Criticism that's only five years old rarely feels this outdated. Everywhere you look now, there's a rapper who sings and uses Auto-Tune to convey emotion. The fact that this approach was once deemed a "novelty" is almost unthinkable. Of course, Future was one of many to bridge this gap-- Wayne's work from Tha Carter III and onward blazed the trail, and Chief Keef was racking up millions of Youtube views with songs that were just as street and melodic as Future's around the time of Pluto's release-- but something about this album brought wounded, spacey, digitized rap-singing to the masses, and they were barely ready for it. 

Future had been doing this style since he came out. The first track on his 2010 debut tape (above) might as well be a Pluto cut with its glossy synths, verses that could pass for Jeezy on paper, and a strained, skyward-reaching hook. What happened between 1000 and Pluto, unfolding on the tapes Dirty Sprite, Streetz CallingTrue Story, and Astronaut Status, was a simultaneous sharpening of bangers and swan dive into the depths of Future's soul. It's not like 1000 and DS don't have anthemic heaters-- "Yeah Yeah" had potential to be a post-Gucci Mane hit, "Splashin'" ventured into infectious pop rap alongside "Swag Surfin'" architects F.L.Y.-- but none of them hit with the ton-of-bricks trap impact that a Lex Luger-obsessed, post-Flockaveli world demanded. The three tracks with the biggest hit potential from that second round of tapes-- Streetz Calling's "Same Damn Time" and True Story's "Magic" and "Tony Montana"-- all wound up on Pluto with guest features to increase the likelihood of radio play.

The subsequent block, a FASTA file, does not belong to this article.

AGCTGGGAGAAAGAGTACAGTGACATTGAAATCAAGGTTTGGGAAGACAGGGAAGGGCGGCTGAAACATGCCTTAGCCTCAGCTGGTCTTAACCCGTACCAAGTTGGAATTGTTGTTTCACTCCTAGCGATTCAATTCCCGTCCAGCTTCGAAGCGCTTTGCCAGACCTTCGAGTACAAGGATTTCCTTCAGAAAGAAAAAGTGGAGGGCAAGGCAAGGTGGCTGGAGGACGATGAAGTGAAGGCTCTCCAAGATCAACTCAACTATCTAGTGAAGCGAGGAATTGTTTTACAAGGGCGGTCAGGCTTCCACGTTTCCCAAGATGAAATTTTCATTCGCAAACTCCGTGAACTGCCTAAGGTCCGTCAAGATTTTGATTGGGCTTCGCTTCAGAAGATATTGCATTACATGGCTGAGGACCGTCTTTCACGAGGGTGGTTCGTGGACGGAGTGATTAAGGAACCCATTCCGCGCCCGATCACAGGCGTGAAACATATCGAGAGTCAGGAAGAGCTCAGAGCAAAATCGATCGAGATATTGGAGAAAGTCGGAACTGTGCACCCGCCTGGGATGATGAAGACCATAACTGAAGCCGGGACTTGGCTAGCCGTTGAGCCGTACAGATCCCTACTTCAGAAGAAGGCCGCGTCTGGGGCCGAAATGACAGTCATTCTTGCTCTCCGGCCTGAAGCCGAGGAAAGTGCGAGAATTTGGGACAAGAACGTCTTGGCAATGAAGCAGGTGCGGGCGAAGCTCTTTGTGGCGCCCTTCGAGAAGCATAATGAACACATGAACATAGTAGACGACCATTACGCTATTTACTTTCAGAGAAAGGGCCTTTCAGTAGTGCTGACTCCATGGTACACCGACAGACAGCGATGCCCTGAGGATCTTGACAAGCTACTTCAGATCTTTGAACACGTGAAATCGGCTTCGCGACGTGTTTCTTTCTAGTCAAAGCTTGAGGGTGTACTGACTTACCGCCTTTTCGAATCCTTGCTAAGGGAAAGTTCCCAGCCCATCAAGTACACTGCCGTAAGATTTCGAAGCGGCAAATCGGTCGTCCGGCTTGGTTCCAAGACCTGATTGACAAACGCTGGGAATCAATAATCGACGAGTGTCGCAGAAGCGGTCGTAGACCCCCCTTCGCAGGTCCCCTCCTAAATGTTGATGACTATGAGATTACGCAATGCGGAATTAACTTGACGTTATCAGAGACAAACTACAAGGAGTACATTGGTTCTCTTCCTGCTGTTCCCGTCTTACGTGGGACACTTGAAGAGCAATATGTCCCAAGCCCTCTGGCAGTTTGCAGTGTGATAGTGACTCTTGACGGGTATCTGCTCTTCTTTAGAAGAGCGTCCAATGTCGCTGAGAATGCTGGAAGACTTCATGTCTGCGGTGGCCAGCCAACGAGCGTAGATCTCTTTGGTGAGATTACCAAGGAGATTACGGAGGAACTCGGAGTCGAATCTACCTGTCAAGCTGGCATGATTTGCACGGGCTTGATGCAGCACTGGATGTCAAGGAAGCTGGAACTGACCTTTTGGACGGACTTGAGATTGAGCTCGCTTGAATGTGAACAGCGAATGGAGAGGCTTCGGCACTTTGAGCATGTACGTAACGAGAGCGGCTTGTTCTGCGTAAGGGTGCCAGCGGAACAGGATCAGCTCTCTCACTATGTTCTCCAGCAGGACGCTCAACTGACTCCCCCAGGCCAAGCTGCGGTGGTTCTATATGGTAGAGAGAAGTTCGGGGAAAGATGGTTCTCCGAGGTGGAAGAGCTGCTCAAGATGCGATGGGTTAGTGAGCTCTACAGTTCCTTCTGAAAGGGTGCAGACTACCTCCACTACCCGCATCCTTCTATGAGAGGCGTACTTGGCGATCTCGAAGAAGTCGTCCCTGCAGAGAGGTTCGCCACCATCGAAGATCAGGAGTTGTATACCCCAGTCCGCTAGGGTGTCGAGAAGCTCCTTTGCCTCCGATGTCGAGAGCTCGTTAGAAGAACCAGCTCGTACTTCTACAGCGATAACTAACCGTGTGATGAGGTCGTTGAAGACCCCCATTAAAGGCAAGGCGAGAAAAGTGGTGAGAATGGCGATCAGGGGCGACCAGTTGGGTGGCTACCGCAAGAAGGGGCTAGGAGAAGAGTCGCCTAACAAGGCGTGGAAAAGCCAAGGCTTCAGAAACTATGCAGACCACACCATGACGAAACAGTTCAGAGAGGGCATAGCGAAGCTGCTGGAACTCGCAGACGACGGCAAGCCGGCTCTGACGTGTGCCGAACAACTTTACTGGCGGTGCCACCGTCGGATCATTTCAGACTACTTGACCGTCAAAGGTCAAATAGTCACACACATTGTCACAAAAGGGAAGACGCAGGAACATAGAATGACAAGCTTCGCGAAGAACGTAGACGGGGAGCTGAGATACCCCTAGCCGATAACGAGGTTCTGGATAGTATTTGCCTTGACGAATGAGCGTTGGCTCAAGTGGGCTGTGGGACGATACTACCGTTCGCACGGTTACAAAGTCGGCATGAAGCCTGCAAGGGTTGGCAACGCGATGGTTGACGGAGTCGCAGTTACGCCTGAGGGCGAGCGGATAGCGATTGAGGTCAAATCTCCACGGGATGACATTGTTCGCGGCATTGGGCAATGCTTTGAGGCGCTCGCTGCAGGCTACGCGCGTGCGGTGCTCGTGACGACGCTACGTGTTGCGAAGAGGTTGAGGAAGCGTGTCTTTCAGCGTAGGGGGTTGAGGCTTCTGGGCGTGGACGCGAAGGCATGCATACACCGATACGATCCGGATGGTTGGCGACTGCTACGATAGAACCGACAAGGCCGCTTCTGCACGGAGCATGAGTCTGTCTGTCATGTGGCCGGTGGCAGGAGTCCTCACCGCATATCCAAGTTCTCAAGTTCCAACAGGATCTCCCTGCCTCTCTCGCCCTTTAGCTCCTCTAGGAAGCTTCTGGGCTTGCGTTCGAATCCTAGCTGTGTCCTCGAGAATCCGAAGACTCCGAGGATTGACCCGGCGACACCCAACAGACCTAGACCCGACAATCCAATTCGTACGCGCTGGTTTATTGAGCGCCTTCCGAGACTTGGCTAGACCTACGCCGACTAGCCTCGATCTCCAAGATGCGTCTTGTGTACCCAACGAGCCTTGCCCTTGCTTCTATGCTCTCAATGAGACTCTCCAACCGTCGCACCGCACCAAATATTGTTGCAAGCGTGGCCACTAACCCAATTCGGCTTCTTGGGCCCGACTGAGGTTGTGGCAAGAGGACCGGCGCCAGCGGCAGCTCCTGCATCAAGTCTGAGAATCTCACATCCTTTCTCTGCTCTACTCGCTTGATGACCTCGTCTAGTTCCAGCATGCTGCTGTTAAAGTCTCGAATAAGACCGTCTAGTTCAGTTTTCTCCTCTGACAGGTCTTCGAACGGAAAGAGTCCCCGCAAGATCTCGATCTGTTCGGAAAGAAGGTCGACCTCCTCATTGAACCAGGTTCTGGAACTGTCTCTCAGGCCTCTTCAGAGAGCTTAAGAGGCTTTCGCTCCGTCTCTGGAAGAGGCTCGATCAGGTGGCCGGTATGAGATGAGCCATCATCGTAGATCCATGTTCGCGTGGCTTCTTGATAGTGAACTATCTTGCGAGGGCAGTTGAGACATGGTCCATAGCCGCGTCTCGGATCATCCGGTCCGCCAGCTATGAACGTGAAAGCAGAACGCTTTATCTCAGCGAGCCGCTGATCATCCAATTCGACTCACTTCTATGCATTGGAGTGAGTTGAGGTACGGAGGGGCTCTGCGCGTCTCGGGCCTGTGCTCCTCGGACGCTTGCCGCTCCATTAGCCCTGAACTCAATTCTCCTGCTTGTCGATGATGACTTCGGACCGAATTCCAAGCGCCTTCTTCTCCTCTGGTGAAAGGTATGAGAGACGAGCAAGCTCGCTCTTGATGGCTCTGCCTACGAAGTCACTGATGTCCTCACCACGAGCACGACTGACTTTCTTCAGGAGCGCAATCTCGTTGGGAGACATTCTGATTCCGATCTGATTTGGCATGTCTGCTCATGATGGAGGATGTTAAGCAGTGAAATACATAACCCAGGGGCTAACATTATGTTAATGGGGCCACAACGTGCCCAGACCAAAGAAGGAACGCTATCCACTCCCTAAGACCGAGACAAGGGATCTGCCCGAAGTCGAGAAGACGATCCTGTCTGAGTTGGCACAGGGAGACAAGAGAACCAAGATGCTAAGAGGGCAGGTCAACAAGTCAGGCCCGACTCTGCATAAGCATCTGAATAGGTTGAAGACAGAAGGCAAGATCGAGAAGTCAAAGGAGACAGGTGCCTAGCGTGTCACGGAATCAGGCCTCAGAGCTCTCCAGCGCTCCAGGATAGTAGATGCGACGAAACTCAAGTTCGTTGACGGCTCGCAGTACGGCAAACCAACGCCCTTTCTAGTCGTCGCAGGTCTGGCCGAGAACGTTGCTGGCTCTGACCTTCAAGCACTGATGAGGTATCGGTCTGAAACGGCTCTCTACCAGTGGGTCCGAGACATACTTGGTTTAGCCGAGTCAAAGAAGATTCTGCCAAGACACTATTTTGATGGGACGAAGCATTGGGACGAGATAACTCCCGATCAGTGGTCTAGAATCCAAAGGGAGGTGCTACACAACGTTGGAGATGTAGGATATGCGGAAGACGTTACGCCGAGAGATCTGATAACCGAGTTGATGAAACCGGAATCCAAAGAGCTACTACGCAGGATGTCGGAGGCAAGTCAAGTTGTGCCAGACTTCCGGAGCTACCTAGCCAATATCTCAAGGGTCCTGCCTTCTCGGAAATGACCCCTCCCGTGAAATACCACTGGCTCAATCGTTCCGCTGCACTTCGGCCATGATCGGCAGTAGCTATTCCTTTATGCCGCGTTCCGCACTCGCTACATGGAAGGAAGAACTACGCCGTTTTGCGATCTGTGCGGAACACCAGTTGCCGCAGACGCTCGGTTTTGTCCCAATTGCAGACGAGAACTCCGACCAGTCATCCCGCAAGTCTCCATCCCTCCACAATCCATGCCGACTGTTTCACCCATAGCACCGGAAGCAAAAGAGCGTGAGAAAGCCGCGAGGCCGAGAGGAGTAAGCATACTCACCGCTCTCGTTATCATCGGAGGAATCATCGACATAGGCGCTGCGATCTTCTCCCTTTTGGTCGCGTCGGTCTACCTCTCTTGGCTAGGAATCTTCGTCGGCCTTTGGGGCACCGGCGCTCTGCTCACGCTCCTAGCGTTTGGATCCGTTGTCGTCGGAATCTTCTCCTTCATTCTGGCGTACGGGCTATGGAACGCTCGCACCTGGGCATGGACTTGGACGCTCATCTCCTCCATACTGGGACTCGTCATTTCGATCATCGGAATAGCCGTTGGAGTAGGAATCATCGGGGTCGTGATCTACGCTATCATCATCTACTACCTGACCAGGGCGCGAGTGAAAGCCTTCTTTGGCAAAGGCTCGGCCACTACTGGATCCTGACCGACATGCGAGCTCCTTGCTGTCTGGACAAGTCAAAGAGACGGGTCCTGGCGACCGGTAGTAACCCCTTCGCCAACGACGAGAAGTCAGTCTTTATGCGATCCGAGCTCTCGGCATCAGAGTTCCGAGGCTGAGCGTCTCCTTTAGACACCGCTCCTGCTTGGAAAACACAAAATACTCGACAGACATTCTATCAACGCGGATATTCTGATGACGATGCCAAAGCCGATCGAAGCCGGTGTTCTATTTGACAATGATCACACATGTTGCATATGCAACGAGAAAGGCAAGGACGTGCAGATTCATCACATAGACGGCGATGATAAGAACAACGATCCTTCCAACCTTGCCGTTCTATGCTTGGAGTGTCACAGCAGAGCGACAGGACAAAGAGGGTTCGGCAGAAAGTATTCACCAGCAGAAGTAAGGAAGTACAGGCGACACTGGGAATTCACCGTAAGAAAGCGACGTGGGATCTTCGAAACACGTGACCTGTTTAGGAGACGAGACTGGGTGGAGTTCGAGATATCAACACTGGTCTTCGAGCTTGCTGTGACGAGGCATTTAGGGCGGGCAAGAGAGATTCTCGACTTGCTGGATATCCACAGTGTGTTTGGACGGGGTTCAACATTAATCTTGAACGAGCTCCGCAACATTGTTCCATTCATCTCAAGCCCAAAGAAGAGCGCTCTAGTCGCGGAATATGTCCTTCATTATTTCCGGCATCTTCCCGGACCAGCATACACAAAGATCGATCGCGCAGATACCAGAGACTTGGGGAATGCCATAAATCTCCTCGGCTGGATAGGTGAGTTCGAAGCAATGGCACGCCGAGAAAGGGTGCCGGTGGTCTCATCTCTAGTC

On the other end of the spectrum, we were introduced to Future Hendrix and Pluto (the persona, not the album) with a series of tracks that got progressively more forlorn and mystical: DS's psychedelic "Never Been This High," Streetz Calling's heart-on-sleeve "Unconditional Love," True Story's interstellar-themed "Blast Off," and especially Astronaut Status' Spanish guitar-inflected "Deeper Than the Ocean." These, along with the street hits he was cranking out at an unprecedented pace, meant that Future had a fully-formed persona and sound as he set out to make his debut album. It hadn't necessarily reached everyone's ears yet, and it certainly didn't seem like the next wave in hip hop yet, but the sound that astounded everyone on Pluto had been in the oven for a few years by Spring 2012, only now was it beginning to get golden brown around the edges.